networks, and the Global Positioning System (GPS), continued to drive the need for powerful, low-cost microelectronics. The persistent transistor scaling needed to make this happen, of course, required that innovation in semiconductor materials, device integration schemes, and other technical areas continue unabated. During this time, DARPA funded a program that ushered in the state of the art in semiconductor lithography. Working with academia and industry, the program advanced the development of new lens materials and photoresists capable of pushing past technical barriers that had previously limited the technology to 248-nanometer (nm) lithography and of supporting new-generation technology produced with 193-nm lithography. These advances in miniaturization and circuit density had a dramatic effect on the semiconductor industry. The new lithography capabilities quickly became mainstream and industry players used it for advanced commercial and military microelectronics. Building on the exploration of new materials and integration schemes from the early 1990s, DARPA launched a program to develop transistors beyond the 25-nm-size threshold in 1995. The research efforts completed under the program led to FinFETs (Fin Field Effect Transistors) based on a novel 3-D transistor design that leverages protruding fin-like silicon structures, which allow multiple gates to operate on a single transistor. Today, leading chipmakers continue to use FinFET technology to scale transistors down to 7 nm. While Moore’s predictions helped chart the course for transistor scaling over the past 50 years, it was the ingenuity and dedication of industry, academia, and government organizations, like DARPA, that brought Moore’s Law to life. DARPA’s investments have helped industry and the Department of Defense (DOD) overcome the barriers of traditional transistor scaling through the discovery of new materials that exceed current limitations and can attain future performance and efficiency requirements. This has only been possible by fostering an environment for collaboration and innovation around novel design schemes and architectures, and by opening pathways for experimentation within the manufacturing and production of microelectronics. It is because of the intertwined history of commercial and defense support for the semiconductor industry through programs like VLSI, MOSIS, and SEMATECH, that the United States has enjoyed the distinct advantage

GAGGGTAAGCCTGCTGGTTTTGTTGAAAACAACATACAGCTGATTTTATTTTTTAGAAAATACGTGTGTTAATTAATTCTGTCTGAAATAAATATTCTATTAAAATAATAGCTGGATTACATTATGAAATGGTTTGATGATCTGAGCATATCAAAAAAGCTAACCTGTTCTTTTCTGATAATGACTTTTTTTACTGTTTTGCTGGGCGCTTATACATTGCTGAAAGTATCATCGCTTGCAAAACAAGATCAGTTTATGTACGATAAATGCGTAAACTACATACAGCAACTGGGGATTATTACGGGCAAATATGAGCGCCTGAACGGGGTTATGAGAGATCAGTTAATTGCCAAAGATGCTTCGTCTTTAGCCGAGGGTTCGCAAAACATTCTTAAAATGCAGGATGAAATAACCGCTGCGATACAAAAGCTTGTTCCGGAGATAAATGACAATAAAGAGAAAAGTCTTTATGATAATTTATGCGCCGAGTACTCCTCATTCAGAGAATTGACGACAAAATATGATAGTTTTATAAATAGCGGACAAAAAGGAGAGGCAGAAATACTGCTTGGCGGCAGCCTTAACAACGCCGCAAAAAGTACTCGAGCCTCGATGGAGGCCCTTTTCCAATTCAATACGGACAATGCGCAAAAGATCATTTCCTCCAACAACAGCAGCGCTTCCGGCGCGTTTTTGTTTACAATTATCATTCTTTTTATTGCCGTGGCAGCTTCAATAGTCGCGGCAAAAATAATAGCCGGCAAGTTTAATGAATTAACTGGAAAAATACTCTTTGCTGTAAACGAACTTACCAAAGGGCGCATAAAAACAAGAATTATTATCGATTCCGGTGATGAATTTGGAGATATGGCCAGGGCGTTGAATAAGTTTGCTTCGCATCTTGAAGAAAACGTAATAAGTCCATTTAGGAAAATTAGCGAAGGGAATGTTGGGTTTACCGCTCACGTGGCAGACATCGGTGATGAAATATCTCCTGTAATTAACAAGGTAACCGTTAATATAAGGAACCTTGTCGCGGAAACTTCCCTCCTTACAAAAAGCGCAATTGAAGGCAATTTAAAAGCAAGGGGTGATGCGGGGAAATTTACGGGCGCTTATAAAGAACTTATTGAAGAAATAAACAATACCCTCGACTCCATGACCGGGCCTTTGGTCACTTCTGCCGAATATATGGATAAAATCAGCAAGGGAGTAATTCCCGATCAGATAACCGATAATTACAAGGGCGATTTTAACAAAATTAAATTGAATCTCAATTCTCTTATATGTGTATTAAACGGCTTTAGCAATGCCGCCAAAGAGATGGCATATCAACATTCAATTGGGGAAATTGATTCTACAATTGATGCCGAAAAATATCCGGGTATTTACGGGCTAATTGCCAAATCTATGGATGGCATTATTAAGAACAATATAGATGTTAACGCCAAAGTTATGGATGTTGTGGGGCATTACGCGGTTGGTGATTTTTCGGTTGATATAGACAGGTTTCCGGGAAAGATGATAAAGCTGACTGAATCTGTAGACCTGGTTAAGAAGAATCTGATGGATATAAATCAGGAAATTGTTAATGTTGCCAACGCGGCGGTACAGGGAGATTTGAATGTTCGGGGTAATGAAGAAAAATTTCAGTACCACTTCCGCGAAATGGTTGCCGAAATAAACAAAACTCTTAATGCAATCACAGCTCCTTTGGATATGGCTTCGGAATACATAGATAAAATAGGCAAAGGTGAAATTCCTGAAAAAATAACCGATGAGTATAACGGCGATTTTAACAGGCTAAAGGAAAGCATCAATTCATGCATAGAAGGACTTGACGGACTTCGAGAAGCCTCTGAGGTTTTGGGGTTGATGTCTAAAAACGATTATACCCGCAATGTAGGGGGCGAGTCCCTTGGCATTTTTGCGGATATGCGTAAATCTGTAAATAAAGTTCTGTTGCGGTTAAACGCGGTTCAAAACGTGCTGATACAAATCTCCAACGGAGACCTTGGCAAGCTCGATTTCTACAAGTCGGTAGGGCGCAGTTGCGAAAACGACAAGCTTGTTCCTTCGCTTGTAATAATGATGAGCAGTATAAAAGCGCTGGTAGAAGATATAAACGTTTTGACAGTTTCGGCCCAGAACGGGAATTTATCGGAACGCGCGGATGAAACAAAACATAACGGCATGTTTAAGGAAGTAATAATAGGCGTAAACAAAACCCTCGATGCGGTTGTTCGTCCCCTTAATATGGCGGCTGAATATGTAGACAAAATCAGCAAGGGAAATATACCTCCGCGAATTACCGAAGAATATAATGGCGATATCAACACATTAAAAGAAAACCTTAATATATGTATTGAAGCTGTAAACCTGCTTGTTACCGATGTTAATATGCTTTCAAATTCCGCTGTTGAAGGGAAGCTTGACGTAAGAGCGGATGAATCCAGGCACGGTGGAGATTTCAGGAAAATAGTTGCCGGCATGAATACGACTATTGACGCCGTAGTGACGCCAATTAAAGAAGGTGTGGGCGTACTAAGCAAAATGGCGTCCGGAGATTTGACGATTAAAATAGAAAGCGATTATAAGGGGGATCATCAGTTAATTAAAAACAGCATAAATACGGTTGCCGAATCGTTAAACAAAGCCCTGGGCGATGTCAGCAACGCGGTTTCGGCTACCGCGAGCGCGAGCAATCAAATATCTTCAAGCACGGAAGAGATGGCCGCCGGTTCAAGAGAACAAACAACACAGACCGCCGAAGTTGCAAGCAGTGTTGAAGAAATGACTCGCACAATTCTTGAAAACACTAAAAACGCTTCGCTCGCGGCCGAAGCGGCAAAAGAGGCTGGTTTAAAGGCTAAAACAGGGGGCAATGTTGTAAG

From humble beginnings in a 1965 trade magazine, few would have imagined that Gordon Moore’s prediction – that the transistor count of integrated circuits would roughly double every two years while the cost per transistor would decrease – indeed would characterize a 50-year journey into the age of microelectronics.
of global leadership in microelectronics innovation. This has resulted in consumer electronics having benefited from components with heritage in the DOD, such as GPS, as well as military systems that are leveraging the processing power of leading-edge commercial processors alongside purpose-built integrated circuits.
Looking Back to Look Forward: Moore’s Inflection The U.S. semiconductor industry plays a uniquely outsized role to the U.S. economy, substantially contributing more than any other major domestic manufacturing sector to the economy5. Over the last 30 years, growth in the semiconductor industry has increased rapidly, outpacing the U.S. GDP growth rate by more than a factor of six6. Not all good things can go on forever, however. Today, semiconductor technology continues to progress according to Moore’s Law, but that march forward is showing signs of slowing down. In addition to the fundamental technological limits that apply as the size of devices continues to shrink, unintended consequences associated with the economics of continuing down this path are surfacing. Increasing circuit complexity and the associated development costs have kept many commercial and government organizations from participating at the cutting edge of electronics R&D. Today, U.S. electronics development and manufacturing is facing a trio of challenges that threaten the future health of the industry, as well as our military capabilities: 1. The cost of integrated circuit design is skyrocketing, which is limiting innovation. Only large, global, multinational entities backed by massive commercial demand can innovate and compete in today’s electronics landscape. This severely limits the complexity of circuits that cash-strapped startups and DOD designers can produce.